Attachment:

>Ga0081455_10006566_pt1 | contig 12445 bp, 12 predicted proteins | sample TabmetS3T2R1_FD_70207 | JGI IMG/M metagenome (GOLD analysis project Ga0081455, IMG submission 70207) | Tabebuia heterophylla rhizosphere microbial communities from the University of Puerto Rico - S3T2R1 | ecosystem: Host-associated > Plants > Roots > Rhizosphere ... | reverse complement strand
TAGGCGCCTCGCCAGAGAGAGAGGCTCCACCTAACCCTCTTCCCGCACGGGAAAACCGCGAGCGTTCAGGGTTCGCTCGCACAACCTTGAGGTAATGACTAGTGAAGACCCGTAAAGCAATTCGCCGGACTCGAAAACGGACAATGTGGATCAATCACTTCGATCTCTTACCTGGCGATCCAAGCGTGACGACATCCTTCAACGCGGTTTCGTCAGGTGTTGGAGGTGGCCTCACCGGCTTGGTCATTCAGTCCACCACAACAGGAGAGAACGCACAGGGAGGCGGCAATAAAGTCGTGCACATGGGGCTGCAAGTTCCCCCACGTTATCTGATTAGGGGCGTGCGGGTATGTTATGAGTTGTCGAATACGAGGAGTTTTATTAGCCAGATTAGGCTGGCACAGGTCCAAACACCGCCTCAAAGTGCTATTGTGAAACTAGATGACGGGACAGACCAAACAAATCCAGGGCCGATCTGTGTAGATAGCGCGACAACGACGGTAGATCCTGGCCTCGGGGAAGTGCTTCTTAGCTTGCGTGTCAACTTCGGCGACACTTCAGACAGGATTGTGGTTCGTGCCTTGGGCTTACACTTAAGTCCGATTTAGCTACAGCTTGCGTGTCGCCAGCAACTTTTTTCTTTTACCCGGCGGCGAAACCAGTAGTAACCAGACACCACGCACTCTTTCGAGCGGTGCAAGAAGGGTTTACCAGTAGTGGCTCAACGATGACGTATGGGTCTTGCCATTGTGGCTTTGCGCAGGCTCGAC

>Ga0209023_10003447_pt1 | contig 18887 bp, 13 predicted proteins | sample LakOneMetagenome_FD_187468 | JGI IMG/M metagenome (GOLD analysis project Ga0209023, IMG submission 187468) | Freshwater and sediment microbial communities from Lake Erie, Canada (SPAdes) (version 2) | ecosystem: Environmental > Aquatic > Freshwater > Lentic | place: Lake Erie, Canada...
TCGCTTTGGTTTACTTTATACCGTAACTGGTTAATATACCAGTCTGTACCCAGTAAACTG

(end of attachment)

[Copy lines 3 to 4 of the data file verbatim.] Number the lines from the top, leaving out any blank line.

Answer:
>Ga0209023_10003447_pt1 | contig 18887 bp, 13 predicted proteins | sample LakOneMetagenome_FD_187468 | JGI IMG/M metagenome (GOLD analysis project Ga0209023, IMG submission 187468) | Freshwater and sediment microbial communities from Lake Erie, Canada (SPAdes) (version 2) | ecosystem: Environmental > Aquatic > Freshwater > Lentic | place: Lake Erie, Canada...
TCGCTTTGGTTTACTTTATACCGTAACTGGTTAATATACCAGTCTGTACCCAGTAAACTG